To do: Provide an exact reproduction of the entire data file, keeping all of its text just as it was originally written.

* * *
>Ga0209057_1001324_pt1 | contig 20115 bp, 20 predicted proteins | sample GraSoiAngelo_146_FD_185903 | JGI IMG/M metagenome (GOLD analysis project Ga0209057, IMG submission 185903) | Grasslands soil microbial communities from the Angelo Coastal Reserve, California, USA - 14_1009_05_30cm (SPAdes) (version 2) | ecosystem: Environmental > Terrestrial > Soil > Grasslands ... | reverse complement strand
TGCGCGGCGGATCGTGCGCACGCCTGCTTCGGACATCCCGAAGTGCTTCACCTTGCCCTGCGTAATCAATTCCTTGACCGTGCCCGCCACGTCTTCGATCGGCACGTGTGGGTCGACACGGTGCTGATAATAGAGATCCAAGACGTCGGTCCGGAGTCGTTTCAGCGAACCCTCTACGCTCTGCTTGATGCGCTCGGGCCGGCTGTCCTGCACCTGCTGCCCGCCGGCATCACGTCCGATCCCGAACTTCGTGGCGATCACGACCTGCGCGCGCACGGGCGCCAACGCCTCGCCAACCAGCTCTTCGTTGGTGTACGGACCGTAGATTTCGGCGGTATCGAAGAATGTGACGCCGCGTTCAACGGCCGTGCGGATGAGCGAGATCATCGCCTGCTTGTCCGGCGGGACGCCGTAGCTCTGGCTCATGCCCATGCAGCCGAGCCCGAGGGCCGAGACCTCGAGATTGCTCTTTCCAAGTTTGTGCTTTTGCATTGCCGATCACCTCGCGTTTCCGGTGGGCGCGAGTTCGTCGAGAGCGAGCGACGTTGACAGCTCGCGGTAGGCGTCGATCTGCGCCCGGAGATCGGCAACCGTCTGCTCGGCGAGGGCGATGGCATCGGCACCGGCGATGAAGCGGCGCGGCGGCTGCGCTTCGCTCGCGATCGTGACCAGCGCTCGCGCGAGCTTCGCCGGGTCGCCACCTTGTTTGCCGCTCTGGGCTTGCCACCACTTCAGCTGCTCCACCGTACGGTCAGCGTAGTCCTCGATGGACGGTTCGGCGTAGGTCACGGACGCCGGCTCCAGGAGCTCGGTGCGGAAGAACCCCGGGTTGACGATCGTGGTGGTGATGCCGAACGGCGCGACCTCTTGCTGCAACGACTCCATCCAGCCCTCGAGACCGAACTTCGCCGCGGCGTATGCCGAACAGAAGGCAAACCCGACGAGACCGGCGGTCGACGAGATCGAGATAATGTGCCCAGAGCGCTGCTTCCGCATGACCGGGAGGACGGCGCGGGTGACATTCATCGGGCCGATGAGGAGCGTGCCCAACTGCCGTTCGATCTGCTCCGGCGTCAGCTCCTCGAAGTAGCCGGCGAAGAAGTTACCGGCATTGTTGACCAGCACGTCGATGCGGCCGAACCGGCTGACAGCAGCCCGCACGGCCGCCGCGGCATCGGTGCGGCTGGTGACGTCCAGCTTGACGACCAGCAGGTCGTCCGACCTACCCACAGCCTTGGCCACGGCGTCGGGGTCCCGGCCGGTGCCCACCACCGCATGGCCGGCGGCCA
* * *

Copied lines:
>Ga0209057_1001324_pt1 | contig 20115 bp, 20 predicted proteins | sample GraSoiAngelo_146_FD_185903 | JGI IMG/M metagenome (GOLD analysis project Ga0209057, IMG submission 185903) | Grasslands soil microbial communities from the Angelo Coastal Reserve, California, USA - 14_1009_05_30cm (SPAdes) (version 2) | ecosystem: Environmental > Terrestrial > Soil > Grasslands ... | reverse complement strand
TGCGCGGCGGATCGTGCGCACGCCTGCTTCGGACATCCCGAAGTGCTTCACCTTGCCCTGCGTAATCAATTCCTTGACCGTGCCCGCCACGTCTTCGATCGGCACGTGTGGGTCGACACGGTGCTGATAATAGAGATCCAAGACGTCGGTCCGGAGTCGTTTCAGCGAACCCTCTACGCTCTGCTTGATGCGCTCGGGCCGGCTGTCCTGCACCTGCTGCCCGCCGGCATCACGTCCGATCCCGAACTTCGTGGCGATCACGACCTGCGCGCGCACGGGCGCCAACGCCTCGCCAACCAGCTCTTCGTTGGTGTACGGACCGTAGATTTCGGCGGTATCGAAGAATGTGACGCCGCGTTCAACGGCCGTGCGGATGAGCGAGATCATCGCCTGCTTGTCCGGCGGGACGCCGTAGCTCTGGCTCATGCCCATGCAGCCGAGCCCGAGGGCCGAGACCTCGAGATTGCTCTTTCCAAGTTTGTGCTTTTGCATTGCCGATCACCTCGCGTTTCCGGTGGGCGCGAGTTCGTCGAGAGCGAGCGACGTTGACAGCTCGCGGTAGGCGTCGATCTGCGCCCGGAGATCGGCAACCGTCTGCTCGGCGAGGGCGATGGCATCGGCACCGGCGATGAAGCGGCGCGGCGGCTGCGCTTCGCTCGCGATCGTGACCAGCGCTCGCGCGAGCTTCGCCGGGTCGCCACCTTGTTTGCCGCTCTGGGCTTGCCACCACTTCAGCTGCTCCACCGTACGGTCAGCGTAGTCCTCGATGGACGGTTCGGCGTAGGTCACGGACGCCGGCTCCAGGAGCTCGGTGCGGAAGAACCCCGGGTTGACGATCGTGGTGGTGATGCCGAACGGCGCGACCTCTTGCTGCAACGACTCCATCCAGCCCTCGAGACCGAACTTCGCCGCGGCGTATGCCGAACAGAAGGCAAACCCGACGAGACCGGCGGTCGACGAGATCGAGATAATGTGCCCAGAGCGCTGCTTCCGCATGACCGGGAGGACGGCGCGGGTGACATTCATCGGGCCGATGAGGAGCGTGCCCAACTGCCGTTCGATCTGCTCCGGCGTCAGCTCCTCGAAGTAGCCGGCGAAGAAGTTACCGGCATTGTTGACCAGCACGTCGATGCGGCCGAACCGGCTGACAGCAGCCCGCACGGCCGCCGCGGCATCGGTGCGGCTGGTGACGTCCAGCTTGACGACCAGCAGGTCGTCCGACCTACCCACAGCCTTGGCCACGGCGTCGGGGTCCCGGCCGGTGCCCACCACCGCATGGCCGGCGGCCA